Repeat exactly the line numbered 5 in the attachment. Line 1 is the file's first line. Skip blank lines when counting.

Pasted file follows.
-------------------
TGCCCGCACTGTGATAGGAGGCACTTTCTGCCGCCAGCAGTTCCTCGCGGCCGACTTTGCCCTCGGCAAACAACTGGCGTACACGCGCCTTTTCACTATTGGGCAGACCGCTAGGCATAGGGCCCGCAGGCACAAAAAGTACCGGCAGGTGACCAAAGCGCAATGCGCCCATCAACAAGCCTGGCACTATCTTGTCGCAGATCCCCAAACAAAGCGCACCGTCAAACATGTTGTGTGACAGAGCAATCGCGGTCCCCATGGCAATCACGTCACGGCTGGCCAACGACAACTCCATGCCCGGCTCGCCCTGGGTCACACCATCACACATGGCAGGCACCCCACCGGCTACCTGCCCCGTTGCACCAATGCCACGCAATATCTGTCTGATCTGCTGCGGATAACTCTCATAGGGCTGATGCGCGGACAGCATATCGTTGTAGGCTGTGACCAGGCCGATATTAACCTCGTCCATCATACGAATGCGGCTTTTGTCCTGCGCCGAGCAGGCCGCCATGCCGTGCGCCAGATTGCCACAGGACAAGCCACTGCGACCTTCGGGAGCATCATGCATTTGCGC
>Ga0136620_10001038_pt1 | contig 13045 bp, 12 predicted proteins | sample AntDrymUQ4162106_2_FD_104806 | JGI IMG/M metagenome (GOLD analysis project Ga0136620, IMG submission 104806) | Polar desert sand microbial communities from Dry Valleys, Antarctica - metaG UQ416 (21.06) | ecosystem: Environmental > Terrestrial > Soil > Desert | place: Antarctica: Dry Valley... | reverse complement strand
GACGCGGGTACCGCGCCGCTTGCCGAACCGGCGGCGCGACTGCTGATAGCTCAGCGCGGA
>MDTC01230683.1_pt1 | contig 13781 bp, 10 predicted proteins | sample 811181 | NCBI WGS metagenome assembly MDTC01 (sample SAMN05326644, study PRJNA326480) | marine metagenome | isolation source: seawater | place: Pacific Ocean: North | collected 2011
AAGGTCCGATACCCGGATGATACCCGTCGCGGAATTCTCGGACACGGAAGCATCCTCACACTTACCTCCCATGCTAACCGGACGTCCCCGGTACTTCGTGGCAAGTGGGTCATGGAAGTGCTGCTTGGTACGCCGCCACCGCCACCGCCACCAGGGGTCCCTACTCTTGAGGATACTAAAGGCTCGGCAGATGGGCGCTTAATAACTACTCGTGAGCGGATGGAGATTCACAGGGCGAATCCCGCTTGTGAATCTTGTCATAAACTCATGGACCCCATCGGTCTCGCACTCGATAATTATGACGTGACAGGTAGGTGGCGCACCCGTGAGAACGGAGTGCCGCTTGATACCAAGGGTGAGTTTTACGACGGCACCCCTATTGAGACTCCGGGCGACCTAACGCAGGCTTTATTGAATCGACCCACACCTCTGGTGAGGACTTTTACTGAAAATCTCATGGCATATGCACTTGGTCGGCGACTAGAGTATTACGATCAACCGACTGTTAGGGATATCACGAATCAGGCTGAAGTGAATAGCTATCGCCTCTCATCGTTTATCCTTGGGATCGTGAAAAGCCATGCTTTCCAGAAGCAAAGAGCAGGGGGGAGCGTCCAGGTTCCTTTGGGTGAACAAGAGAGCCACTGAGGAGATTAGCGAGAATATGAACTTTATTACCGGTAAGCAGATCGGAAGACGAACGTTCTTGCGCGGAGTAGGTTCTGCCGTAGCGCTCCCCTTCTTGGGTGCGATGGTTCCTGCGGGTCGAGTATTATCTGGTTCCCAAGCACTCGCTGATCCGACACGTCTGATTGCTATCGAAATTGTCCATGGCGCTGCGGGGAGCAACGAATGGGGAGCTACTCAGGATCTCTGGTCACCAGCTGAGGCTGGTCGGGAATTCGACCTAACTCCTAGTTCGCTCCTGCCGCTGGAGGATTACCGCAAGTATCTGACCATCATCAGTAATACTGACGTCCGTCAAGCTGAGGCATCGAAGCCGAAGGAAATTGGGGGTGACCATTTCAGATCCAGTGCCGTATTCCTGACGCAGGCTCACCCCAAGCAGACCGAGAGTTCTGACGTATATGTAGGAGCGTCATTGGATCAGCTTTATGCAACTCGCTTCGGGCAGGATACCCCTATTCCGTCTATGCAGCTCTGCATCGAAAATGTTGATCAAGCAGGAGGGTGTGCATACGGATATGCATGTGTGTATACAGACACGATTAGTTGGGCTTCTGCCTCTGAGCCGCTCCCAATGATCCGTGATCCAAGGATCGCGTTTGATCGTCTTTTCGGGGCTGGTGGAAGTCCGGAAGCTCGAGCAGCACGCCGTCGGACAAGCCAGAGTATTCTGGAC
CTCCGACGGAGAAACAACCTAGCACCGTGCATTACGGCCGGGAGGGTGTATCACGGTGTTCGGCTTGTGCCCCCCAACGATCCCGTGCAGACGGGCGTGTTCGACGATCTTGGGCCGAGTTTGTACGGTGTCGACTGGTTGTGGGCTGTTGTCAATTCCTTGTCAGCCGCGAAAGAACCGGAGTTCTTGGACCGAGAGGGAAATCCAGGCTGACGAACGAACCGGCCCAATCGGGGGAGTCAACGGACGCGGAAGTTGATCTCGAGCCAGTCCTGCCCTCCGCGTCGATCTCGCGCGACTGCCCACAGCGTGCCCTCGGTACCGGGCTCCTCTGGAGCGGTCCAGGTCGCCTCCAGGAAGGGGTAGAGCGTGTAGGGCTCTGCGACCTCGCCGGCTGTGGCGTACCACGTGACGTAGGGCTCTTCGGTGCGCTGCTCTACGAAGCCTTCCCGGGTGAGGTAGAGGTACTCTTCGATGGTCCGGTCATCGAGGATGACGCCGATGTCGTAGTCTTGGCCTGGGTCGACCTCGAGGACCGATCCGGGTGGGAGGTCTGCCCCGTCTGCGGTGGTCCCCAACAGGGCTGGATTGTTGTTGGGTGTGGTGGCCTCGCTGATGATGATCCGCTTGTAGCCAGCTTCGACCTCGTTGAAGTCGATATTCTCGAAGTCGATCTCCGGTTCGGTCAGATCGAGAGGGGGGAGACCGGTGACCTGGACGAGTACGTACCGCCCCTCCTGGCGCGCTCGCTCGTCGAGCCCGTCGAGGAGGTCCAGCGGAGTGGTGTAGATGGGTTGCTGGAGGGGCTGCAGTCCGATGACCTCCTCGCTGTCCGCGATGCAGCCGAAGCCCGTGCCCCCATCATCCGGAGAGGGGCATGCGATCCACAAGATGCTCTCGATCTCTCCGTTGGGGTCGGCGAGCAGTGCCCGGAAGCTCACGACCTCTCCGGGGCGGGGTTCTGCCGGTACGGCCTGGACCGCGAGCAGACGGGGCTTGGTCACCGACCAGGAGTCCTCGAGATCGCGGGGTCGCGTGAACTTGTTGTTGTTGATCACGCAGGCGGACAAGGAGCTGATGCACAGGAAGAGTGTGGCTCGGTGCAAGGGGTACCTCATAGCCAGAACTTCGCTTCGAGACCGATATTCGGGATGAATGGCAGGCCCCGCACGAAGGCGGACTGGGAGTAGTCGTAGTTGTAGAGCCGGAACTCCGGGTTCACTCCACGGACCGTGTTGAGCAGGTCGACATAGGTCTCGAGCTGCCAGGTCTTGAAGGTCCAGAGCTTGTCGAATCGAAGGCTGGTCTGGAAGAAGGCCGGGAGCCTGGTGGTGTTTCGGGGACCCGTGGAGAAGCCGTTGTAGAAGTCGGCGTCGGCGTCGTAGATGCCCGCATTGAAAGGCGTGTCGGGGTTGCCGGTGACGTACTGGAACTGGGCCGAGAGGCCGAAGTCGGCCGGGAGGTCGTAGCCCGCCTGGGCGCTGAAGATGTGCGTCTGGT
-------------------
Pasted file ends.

AAGGTCCGATACCCGGATGATACCCGTCGCGGAATTCTCGGACACGGAAGCATCCTCACACTTACCTCCCATGCTAACCGGACGTCCCCGGTACTTCGTGGCAAGTGGGTCATGGAAGTGCTGCTTGGTACGCCGCCACCGCCACCGCCACCAGGGGTCCCTACTCTTGAGGATACTAAAGGCTCGGCAGATGGGCGCTTAATAACTACTCGTGAGCGGATGGAGATTCACAGGGCGAATCCCGCTTGTGAATCTTGTCATAAACTCATGGACCCCATCGGTCTCGCACTCGATAATTATGACGTGACAGGTAGGTGGCGCACCCGTGAGAACGGAGTGCCGCTTGATACCAAGGGTGAGTTTTACGACGGCACCCCTATTGAGACTCCGGGCGACCTAACGCAGGCTTTATTGAATCGACCCACACCTCTGGTGAGGACTTTTACTGAAAATCTCATGGCATATGCACTTGGTCGGCGACTAGAGTATTACGATCAACCGACTGTTAGGGATATCACGAATCAGGCTGAAGTGAATAGCTATCGCCTCTCATCGTTTATCCTTGGGATCGTGAAAAGCCATGCTTTCCAGAAGCAAAGAGCAGGGGGGAGCGTCCAGGTTCCTTTGGGTGAACAAGAGAGCCACTGAGGAGATTAGCGAGAATATGAACTTTATTACCGGTAAGCAGATCGGAAGACGAACGTTCTTGCGCGGAGTAGGTTCTGCCGTAGCGCTCCCCTTCTTGGGTGCGATGGTTCCTGCGGGTCGAGTATTATCTGGTTCCCAAGCACTCGCTGATCCGACACGTCTGATTGCTATCGAAATTGTCCATGGCGCTGCGGGGAGCAACGAATGGGGAGCTACTCAGGATCTCTGGTCACCAGCTGAGGCTGGTCGGGAATTCGACCTAACTCCTAGTTCGCTCCTGCCGCTGGAGGATTACCGCAAGTATCTGACCATCATCAGTAATACTGACGTCCGTCAAGCTGAGGCATCGAAGCCGAAGGAAATTGGGGGTGACCATTTCAGATCCAGTGCCGTATTCCTGACGCAGGCTCACCCCAAGCAGACCGAGAGTTCTGACGTATATGTAGGAGCGTCATTGGATCAGCTTTATGCAACTCGCTTCGGGCAGGATACCCCTATTCCGTCTATGCAGCTCTGCATCGAAAATGTTGATCAAGCAGGAGGGTGTGCATACGGATATGCATGTGTGTATACAGACACGATTAGTTGGGCTTCTGCCTCTGAGCCGCTCCCAATGATCCGTGATCCAAGGATCGCGTTTGATCGTCTTTTCGGGGCTGGTGGAAGTCCGGAAGCTCGAGCAGCACGCCGTCGGACAAGCCAGAGTATTCTGGAC